7. May Help Menopausal Mood Swings

Hormonal changes and mood swings are often most severe during menopause. The University of Granada's Faculty of Health Sciences recommends that menopausal women may benefit from physical exercise, which lessens the physical and psychological changes associated with menopause.[12]

8. May Improve Symptoms of Multiple Sclerosis

Multiple sclerosis is an inflammation and degeneration of the central nervous system. This will often affect physical activities (like walking) and cognitive functions like attention and memory. According to the Department of Kinesiology and Community Health at the University of Illinois, Urbana-Champaign, because exercise combats inflammation and neurodegeneration, it may be therapy worth investigating for sufferers of multiple sclerosis.[13]

9. Promotes Positive Recovery

Traumatic brain injuries often include a long and difficult recovery process. Unfortunately, depression can creep in. As part of an approach to dealing with the difficulties, Seattle's Harborview Medical Center advises that exercise may be an appropriate method to boost the quality of life for persons who have sustained traumatic brain injuries.[14]

References (14)
  1. U.S. Department of Health and Human Services. Physical Activity Fundamental To Preventing Disease. 2002 June 20.
  2. Yancey JR, Thomas SM. Chronic fatigue syndrome: diagnosis and treatment. Am Fam Physician. 2012 Oct 15;86(8):741-6. Review.
  3. Rethorst CD, Sunderajan P, Greer TL, Grannemann BD, Nakonezny PA, Carmody TJ, Trivedi MH. Does exercise improve self-reported sleep quality in non-remitted major depressive disorder? Psychol Med. 2013 Apr;43(4):699-709. doi: 10.1017/S0033291712001675.
  4. Nascimento SL, Surita FG, Cecatti JG. Physical exercise during pregnancy: a systematic review. Curr Opin Obstet Gynecol. 2012 Dec;24(6):387-94. doi: 10.1097/GCO.0b013e328359f131.
  5. Deslandes A. The biological clock keeps ticking, but exercise may turn it back. Arq Neuropsiquiatr. 2013 Feb;71(2):113-8.
  6. Wang C. Role of Tai Chi in the treatment of rheumatologic diseases. Curr Rheumatol Rep. 2012 Dec;14(6):598-603. doi: 10.1007/s11926-012-0294-y. Review.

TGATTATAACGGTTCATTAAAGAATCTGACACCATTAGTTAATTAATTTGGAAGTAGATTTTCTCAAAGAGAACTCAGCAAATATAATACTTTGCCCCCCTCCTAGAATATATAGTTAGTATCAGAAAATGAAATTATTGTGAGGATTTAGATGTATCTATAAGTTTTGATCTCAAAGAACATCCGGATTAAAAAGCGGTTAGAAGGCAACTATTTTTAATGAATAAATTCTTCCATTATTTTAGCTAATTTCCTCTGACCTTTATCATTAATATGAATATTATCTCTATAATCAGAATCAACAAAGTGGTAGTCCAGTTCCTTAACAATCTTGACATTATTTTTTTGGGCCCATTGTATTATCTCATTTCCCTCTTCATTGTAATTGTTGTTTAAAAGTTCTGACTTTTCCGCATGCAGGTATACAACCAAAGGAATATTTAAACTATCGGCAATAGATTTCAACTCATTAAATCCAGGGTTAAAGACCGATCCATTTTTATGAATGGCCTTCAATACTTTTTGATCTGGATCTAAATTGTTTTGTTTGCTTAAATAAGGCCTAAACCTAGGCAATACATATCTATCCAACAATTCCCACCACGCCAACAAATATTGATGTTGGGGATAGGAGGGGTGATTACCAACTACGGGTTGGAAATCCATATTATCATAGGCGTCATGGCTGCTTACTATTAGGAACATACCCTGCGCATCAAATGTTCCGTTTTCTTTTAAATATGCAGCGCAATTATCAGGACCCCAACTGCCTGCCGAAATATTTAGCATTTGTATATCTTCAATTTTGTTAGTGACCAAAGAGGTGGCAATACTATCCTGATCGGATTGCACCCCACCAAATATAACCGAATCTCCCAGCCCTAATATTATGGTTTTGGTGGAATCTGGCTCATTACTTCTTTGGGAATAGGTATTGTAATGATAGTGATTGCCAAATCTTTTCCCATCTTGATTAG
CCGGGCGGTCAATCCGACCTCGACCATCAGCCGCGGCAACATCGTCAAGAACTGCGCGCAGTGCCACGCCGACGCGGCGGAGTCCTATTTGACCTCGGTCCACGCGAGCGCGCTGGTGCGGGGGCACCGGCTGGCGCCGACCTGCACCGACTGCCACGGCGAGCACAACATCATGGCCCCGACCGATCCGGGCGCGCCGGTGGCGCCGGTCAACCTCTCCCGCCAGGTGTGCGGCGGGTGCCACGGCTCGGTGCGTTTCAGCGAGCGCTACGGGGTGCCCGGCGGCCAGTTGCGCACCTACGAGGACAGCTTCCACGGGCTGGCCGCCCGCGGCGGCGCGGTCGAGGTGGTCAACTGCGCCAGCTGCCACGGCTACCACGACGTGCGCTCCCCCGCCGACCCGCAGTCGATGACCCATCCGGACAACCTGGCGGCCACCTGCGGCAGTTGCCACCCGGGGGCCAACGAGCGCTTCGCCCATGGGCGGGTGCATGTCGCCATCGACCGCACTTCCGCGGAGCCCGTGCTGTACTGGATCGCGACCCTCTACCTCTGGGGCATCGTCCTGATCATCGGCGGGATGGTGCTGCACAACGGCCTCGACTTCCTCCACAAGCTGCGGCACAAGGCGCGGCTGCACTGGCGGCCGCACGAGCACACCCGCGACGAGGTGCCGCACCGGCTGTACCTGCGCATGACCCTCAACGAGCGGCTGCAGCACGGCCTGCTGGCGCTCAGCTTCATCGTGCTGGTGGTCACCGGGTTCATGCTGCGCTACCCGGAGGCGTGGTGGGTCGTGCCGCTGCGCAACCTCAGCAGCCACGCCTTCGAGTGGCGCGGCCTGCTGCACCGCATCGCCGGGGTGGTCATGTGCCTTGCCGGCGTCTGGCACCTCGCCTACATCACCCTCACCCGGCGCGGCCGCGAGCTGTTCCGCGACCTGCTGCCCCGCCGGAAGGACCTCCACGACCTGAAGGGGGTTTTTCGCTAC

7. Hamer M, Endrighi R, Poole L. Physical activity, stress reduction, and mood: insight into immunological mechanisms. Methods Mol Biol. 2012;934:89-102. doi: 10.1007/978-1-62703-071-7_5.
  8. Dishman RK, Sui X, Church TS, Hand GA, Trivedi MH, Blair SN. Decline in cardiorespiratory fitness and odds of incident depression. Am J Prev Med. 2012 Oct;43(4):361-8.
  9. Dopp RR, Mooney AJ, Armitage R, King C. Exercise for adolescents with depressive disorders: a feasibility study. Depress Res Treat. 2012;2012:257472. doi: 10.1155/2012/257472. Epub 2012 Jul 24.
  10. Scheewe TW, Backx FJ, Takken T, Jörg F, van Strater AC, Kroes AG, Kahn RS, Cahn W. Exercise therapy improves mental and physical health in schizophrenia: a randomised controlled trial. Acta Psychiatr Scand. 2013 Jun;127(6):464-73. doi: 10.1111/acps.12029. Epub 2012 Oct 26.
  11. Lorenz TA, Meston CM. Acute exercise improves physical sexual arousal in women taking antidepressants. Ann Behav Med. 2012 Jun;43(3):352-61. doi: 10.1007/s12160-011-9338-1.
  12. Villaverde Gutiérrez C, Torres Luque G, Ábalos Medina GM, Argente del Castillo MJ, Guisado IM, Guisado Barrilao R, Ramírez Rodrigo J. Influence of exercise on mood in postmenopausal women. J Clin Nurs. 2012 Apr;21(7-8):923-8. doi: 10.1111/j.1365-2702.2011.03972.x.
  13. Motl RW, Pilutti LA. The benefits of exercise training in multiple sclerosis. Nat Rev Neurol. 2012 Sep;8(9):487-97. doi: 10.1038/nrneurol.2012.136. Epub 2012 Jul 24. Review.
  14. Wise EK, Hoffman JM, Powell JM, Bombardier CH, Bell KR. Benefits of exercise maintenance after traumatic brain injury. Arch Phys Med Rehabil. 2012 Aug;93(8):1319-23. doi: 10.1016/j.apmr.2012.05.009.

†Results may vary. Information and statements made are for education purposes and are not intended to replace the advice of your doctor. If you have a severe medical condition or health concern, see your physician.


Our Proprietary Technologies